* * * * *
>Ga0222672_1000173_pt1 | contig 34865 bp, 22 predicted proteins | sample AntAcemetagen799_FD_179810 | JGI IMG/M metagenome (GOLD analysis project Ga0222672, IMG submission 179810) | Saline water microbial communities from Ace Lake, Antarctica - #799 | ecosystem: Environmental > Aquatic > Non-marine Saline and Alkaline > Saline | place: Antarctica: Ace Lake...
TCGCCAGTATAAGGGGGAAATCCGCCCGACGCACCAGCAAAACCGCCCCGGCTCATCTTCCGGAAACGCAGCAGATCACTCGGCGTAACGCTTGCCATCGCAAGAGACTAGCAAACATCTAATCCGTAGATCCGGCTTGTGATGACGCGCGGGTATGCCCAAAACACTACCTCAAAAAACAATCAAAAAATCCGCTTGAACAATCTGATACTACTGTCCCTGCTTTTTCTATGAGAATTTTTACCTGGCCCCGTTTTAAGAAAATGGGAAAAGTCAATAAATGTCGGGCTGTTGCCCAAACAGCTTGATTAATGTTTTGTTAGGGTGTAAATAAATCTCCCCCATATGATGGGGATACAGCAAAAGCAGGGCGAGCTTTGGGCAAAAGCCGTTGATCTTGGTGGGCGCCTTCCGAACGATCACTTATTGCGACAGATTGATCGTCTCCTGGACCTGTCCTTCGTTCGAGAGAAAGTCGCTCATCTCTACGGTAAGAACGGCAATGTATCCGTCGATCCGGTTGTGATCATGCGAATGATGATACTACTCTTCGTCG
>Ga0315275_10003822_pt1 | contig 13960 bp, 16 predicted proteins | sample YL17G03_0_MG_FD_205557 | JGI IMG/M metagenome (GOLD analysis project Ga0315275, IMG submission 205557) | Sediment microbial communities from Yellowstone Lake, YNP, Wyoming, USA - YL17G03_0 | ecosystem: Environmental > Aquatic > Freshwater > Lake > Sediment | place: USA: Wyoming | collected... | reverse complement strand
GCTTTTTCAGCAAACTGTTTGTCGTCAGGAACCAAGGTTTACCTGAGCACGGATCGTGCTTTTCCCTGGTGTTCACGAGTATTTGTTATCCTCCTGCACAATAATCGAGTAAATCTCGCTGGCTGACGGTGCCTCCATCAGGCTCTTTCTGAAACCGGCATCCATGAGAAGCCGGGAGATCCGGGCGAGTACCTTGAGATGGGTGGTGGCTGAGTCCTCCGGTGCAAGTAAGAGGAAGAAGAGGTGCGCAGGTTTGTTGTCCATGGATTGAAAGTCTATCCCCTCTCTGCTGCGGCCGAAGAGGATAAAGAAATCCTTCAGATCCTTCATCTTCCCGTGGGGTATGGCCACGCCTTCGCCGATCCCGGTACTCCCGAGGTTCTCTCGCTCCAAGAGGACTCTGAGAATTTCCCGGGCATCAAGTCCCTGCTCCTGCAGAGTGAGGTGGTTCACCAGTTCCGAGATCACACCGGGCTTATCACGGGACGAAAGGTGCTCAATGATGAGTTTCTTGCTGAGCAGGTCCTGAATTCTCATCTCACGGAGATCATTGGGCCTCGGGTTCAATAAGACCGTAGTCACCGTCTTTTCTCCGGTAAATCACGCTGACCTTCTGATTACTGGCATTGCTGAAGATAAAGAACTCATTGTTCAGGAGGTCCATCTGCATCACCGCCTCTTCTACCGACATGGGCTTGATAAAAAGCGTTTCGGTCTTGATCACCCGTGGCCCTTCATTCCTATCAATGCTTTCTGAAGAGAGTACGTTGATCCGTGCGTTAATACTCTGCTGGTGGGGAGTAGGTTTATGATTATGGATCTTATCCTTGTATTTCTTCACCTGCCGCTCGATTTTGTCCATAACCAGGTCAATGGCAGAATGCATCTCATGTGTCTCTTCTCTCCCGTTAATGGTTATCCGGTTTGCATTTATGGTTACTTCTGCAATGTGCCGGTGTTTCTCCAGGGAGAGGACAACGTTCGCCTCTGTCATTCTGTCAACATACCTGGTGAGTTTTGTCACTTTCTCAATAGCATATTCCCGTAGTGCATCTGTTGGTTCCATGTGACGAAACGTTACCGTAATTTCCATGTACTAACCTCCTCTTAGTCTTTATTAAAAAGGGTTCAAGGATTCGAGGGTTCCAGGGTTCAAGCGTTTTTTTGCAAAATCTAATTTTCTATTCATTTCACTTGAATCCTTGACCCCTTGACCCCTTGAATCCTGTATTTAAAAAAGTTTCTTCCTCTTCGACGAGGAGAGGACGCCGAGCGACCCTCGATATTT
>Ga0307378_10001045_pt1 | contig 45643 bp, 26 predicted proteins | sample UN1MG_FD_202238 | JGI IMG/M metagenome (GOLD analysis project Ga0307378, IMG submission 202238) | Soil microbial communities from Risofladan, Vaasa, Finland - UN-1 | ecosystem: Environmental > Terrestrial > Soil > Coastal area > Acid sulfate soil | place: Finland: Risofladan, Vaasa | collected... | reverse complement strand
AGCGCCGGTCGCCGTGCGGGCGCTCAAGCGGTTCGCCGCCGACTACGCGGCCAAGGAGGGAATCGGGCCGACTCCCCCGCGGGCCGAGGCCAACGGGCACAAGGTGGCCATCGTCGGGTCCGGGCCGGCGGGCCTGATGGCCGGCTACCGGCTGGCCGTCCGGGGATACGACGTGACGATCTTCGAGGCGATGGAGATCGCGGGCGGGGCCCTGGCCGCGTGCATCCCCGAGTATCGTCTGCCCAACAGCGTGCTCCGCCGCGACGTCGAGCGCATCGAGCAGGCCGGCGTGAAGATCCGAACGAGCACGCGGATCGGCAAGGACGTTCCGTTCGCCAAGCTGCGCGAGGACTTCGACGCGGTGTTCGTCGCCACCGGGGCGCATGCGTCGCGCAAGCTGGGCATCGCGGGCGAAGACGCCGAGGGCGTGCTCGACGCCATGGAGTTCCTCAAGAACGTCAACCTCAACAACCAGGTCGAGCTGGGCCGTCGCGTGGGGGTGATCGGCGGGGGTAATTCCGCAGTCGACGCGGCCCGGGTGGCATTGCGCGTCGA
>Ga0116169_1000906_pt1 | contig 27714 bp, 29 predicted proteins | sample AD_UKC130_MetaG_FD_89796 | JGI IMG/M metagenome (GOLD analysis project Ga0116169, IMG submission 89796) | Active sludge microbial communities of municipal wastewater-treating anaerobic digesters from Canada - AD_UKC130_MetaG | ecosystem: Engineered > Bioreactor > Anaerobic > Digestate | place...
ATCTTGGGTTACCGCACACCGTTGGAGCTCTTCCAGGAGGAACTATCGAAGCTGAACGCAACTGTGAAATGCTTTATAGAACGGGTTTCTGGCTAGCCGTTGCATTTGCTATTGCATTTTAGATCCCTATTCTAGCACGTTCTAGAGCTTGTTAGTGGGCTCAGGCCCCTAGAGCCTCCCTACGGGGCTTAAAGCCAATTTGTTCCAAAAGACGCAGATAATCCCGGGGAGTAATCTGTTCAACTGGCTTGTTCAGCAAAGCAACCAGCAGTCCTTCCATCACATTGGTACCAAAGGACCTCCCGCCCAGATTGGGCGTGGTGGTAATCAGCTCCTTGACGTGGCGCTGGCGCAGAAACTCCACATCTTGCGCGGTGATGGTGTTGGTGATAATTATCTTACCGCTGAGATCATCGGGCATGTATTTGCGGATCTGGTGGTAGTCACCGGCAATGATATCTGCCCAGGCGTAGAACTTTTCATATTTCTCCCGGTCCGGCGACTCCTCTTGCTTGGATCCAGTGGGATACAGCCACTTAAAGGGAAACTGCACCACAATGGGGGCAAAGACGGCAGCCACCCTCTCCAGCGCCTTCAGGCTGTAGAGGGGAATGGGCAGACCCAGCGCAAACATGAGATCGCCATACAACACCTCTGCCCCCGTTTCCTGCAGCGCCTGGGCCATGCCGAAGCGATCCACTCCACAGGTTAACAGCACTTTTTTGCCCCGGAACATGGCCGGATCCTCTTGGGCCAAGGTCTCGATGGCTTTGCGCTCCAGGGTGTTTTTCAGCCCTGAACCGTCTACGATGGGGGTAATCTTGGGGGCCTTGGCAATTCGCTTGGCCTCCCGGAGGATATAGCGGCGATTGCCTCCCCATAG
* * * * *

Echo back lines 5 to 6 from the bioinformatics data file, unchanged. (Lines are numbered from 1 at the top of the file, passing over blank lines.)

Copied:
>Ga0307378_10001045_pt1 | contig 45643 bp, 26 predicted proteins | sample UN1MG_FD_202238 | JGI IMG/M metagenome (GOLD analysis project Ga0307378, IMG submission 202238) | Soil microbial communities from Risofladan, Vaasa, Finland - UN-1 | ecosystem: Environmental > Terrestrial > Soil > Coastal area > Acid sulfate soil | place: Finland: Risofladan, Vaasa | collected... | reverse complement strand
AGCGCCGGTCGCCGTGCGGGCGCTCAAGCGGTTCGCCGCCGACTACGCGGCCAAGGAGGGAATCGGGCCGACTCCCCCGCGGGCCGAGGCCAACGGGCACAAGGTGGCCATCGTCGGGTCCGGGCCGGCGGGCCTGATGGCCGGCTACCGGCTGGCCGTCCGGGGATACGACGTGACGATCTTCGAGGCGATGGAGATCGCGGGCGGGGCCCTGGCCGCGTGCATCCCCGAGTATCGTCTGCCCAACAGCGTGCTCCGCCGCGACGTCGAGCGCATCGAGCAGGCCGGCGTGAAGATCCGAACGAGCACGCGGATCGGCAAGGACGTTCCGTTCGCCAAGCTGCGCGAGGACTTCGACGCGGTGTTCGTCGCCACCGGGGCGCATGCGTCGCGCAAGCTGGGCATCGCGGGCGAAGACGCCGAGGGCGTGCTCGACGCCATGGAGTTCCTCAAGAACGTCAACCTCAACAACCAGGTCGAGCTGGGCCGTCGCGTGGGGGTGATCGGCGGGGGTAATTCCGCAGTCGACGCGGCCCGGGTGGCATTGCGCGTCGA